Zombies strike. . .in 3D! Stripping out a storyline and focusing on the Mercenaries side missions from Resident Evil 4 and 5, Capcom has delivered a multiplayer-centric portable zombie fest
- Gorgeous graphics with superb 3D usage
- Lots of levels
- Excellent multiplayer connectivity
- Clunky controls
- Repetitive gameplay
- Only one permanent save slot
- Convoluted Interface
Resident Evil: The Mercenaries 3D Review:
Pickings are slim for 3DS owners, so Capcom has picked the right time to release a game like Resident Evil: the Mercenaries 3D. This isn’t a traditional Resident Evil game. There’s no narrative structure whatsoever, and the focus is purely on obtaining high scores in the enclosed combat-only levels. As the name suggests, Mercenaries takes the unlockable side-missions from Resident Evil 4 and 5 and turns them into a standalone package.
Less Talk, More Fight
Without the narrative structure of the average Resident Evil game, Mercenaries loses a lot of what makes the series so appealing. These games always focused heavily on atmosphere, pacing, and horror elements to overpower significant gameplay flaws. When you were constantly struggling to survive against hordes of the undead within the confines of the plot, issues with outdated tank controls took a back seat to the overall experience.
Unfortunately, most of that experience is distinctly absent here. Zombie hunters are left with timed missions tasking them with killing as many undead minions as possible. Though the levels take familiar settings and characters from the series, there’s no purpose to the action other than to achieve ever greater scores and unlock new characters and items. Granted, many gamers enjoy this sort of barebones competitive style of gameplay.
As for the single save game slot, it's just a bad design move. If you're the sort of player who loves replaying missions and continually trying for a better score, this might not be a big deal. And let's face it, that's exactly the sort of player that will find Mercenaries appealing anyway. Just the same, this single permanent save essentially makes the game useless for anyone but the initial player. Anyone can continue playing your game, but that's just not the same. Hopefully, Capcom will patch the game to allow saves to be deleted and include multiple save slots.
For what it is, Mercenaries is very well executed. The game is easily one of—if not the—best looking game on the 3DS. The visuals are gorgeous, although there was clearly a compromise to focus on foreground objects and creatures at the expense of monsters farther away. The more distance between your character and a bad guy, the jerkier their animation. It’s a minor quibble, since there are usually more than enough enemies close by to distract your attention.
The graphics, aside from that flaw, are every bit as good as the Wii or Gamecube. When you include the superb 3D effects, the game is arguably even more visually arresting than earlier versions. The audio is mostly recycled from previous games, and definitely lets you know it’s a Resident Evil title.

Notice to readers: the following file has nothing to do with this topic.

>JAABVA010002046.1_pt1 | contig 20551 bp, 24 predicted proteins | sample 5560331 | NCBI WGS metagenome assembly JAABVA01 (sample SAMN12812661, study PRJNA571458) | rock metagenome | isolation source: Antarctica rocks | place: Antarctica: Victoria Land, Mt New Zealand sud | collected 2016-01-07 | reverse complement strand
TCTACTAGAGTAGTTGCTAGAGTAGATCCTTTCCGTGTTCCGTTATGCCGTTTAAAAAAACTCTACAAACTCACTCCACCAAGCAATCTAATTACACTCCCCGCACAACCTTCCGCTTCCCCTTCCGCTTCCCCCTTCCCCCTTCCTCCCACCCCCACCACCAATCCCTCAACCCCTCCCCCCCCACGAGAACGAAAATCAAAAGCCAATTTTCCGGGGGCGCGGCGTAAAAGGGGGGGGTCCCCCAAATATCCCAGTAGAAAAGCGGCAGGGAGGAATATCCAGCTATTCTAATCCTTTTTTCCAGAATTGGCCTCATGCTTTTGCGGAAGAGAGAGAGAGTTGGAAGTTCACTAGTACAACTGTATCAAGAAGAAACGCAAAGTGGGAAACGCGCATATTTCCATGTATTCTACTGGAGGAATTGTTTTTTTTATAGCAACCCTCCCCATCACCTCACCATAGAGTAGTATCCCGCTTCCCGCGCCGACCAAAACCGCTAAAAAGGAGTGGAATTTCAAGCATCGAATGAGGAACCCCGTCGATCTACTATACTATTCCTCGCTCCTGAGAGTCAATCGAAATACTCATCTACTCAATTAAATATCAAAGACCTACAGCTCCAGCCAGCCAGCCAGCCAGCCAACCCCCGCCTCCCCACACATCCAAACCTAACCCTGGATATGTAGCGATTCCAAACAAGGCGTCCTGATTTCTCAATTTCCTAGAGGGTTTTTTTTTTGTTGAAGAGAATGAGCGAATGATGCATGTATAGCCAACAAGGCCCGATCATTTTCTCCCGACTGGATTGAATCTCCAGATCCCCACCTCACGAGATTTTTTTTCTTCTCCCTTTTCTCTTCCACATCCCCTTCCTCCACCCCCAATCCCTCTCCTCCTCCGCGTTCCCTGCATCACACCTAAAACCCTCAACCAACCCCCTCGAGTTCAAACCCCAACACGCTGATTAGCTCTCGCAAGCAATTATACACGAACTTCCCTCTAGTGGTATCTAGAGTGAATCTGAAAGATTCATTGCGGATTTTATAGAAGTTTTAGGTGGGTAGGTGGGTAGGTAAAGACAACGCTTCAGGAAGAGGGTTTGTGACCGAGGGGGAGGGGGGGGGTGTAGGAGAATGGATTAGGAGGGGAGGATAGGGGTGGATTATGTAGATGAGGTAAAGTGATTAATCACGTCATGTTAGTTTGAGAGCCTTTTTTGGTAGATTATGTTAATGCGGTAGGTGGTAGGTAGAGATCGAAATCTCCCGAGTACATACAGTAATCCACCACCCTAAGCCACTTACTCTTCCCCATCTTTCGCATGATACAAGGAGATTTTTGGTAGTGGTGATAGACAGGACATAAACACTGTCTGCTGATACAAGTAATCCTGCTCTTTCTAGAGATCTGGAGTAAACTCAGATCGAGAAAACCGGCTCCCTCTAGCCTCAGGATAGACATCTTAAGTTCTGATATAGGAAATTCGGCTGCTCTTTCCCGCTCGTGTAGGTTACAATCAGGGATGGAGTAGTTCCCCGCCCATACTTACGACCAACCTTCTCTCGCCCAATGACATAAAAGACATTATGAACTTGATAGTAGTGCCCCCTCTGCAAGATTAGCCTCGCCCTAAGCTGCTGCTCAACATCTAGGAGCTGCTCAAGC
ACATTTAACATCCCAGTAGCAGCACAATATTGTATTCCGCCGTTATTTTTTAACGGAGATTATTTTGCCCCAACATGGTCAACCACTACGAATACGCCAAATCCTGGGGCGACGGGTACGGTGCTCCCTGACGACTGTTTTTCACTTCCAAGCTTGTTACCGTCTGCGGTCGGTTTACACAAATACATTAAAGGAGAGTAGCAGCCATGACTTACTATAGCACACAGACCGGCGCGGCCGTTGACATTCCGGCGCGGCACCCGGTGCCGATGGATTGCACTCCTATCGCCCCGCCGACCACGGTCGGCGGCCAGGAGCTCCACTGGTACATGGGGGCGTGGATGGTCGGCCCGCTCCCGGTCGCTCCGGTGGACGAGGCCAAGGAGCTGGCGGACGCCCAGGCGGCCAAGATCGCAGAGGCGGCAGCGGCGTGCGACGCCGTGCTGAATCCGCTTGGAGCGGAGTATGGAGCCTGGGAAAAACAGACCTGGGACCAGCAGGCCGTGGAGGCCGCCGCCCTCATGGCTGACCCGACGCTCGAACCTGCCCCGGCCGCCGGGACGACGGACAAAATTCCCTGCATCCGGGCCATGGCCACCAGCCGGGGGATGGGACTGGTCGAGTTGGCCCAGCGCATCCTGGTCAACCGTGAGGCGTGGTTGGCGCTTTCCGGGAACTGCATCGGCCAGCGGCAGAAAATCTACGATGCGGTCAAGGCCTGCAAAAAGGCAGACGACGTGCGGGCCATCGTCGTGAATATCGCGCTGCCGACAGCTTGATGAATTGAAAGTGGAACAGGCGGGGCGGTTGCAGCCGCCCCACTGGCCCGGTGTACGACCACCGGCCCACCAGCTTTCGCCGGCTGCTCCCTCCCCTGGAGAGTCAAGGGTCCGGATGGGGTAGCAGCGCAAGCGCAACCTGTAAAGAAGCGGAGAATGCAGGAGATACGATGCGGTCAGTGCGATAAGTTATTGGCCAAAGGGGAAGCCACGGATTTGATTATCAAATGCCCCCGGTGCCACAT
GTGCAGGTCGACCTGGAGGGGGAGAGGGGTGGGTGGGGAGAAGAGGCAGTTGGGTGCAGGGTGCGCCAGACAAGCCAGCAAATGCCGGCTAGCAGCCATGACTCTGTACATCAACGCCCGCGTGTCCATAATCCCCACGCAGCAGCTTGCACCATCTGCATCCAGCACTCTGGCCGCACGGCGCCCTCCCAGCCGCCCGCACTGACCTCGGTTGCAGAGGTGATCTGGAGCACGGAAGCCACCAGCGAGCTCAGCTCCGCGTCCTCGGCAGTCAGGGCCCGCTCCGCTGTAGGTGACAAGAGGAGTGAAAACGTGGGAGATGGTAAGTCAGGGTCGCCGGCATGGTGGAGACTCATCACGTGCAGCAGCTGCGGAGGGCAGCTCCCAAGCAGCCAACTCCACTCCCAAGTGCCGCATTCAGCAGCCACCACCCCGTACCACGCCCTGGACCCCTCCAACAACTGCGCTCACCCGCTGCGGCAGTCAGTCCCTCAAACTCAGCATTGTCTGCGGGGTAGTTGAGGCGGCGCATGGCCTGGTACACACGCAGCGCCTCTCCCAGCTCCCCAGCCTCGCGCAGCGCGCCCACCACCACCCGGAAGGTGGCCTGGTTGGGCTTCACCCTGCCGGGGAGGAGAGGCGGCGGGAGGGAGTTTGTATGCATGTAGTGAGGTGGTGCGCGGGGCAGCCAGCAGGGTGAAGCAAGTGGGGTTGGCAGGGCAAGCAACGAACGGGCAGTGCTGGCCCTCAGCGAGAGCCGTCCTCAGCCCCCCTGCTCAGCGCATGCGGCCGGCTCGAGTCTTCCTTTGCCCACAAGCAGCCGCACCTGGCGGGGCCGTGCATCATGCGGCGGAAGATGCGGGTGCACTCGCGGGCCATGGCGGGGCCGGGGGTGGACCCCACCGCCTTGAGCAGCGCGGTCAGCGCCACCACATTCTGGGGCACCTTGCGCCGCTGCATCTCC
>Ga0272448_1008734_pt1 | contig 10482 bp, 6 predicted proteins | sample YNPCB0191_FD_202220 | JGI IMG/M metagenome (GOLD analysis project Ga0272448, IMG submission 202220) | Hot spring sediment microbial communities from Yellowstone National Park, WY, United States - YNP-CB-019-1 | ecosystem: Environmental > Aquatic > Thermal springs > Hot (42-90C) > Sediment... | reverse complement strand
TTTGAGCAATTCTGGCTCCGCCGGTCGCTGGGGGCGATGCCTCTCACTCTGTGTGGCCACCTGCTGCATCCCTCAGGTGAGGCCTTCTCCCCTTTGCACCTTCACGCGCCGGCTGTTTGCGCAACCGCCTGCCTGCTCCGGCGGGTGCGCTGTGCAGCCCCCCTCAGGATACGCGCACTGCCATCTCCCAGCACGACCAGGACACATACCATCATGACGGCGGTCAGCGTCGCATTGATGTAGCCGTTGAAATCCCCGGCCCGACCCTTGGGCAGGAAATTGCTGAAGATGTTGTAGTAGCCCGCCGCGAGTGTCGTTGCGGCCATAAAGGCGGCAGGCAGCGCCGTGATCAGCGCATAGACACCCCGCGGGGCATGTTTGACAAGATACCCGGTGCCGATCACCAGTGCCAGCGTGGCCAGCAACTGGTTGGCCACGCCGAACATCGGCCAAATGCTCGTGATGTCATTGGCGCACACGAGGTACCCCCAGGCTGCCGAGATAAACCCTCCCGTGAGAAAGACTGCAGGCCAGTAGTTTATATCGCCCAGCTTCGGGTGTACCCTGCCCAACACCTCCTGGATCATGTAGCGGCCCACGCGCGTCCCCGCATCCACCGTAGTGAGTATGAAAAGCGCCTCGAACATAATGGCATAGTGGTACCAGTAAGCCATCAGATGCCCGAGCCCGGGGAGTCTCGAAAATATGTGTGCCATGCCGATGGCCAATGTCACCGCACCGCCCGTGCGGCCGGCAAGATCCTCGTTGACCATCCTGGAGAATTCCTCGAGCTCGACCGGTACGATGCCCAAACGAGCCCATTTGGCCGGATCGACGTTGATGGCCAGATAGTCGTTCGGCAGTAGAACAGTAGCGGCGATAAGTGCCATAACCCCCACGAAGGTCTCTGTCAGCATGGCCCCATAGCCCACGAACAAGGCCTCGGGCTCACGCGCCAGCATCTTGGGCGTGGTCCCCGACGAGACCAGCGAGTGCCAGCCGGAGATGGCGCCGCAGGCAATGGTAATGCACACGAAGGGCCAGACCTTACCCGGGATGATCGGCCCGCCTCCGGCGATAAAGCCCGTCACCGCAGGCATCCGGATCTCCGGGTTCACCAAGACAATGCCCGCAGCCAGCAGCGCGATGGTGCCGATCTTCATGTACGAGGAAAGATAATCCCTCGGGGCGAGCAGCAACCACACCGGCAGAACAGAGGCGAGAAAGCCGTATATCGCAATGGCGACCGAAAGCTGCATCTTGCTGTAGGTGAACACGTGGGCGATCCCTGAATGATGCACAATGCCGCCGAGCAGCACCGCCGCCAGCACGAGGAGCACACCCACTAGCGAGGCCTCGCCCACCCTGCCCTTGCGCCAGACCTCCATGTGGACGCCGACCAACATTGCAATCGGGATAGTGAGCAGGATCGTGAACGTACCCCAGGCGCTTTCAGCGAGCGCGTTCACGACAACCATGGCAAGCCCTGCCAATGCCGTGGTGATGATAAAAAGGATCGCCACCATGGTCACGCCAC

Tanks for the Multiplayer
The biggest problem with turning Resident Evil into an arcade-style shooter is that the basic controls simply aren’t suited to fast-paced action. Since the goal of the 30 levels is to kill as many monsters as possible in a limited time, struggling with the same old controls is annoying. The game, by default, tries to partially compensate for the more limited controls of the 3DS with first-person aiming. You can even slowly strafe while shooting, but this proves far too sluggish to be useful.
The interface is a bit odd as well, with its heavy focus on manually selecting everything between missions. You have to navigate through the entire level selection menu just to move on to the next level after completing the current one. This is partially due to the game’s focus on completing each level with all available characters, and because of the multiplayer focus. The Mercenaries lets you select from a host of classic RE characters, each with their own pre-set weapons load out. Certain unlockables are only available after scoring top grades with each character in a mission.
The biggest draw is easily the two-player cooperative play. Capcom continues to prove their multiplayer expertise, and the fun factor is far higher when playing Mercenaries online. You can dive into any level with another player, which completely changes the dynamics of the action. The combat-centric levels that quickly became repetitive while playing alone are suddenly intense, cooperative fights for survival online.
The Lonely Need Not Apply
Resident Evil: the Mercenaries 3D is almost a technical demo for what the 3DS is capable of. The graphics are excellent with impressive 3D effects and the online play is a good reason to buy the game. Unfortunately, gamers hoping for the latest chapter in the Resident Evil saga will be left cold by the limited appeal of these standalone maps and the clunky controls.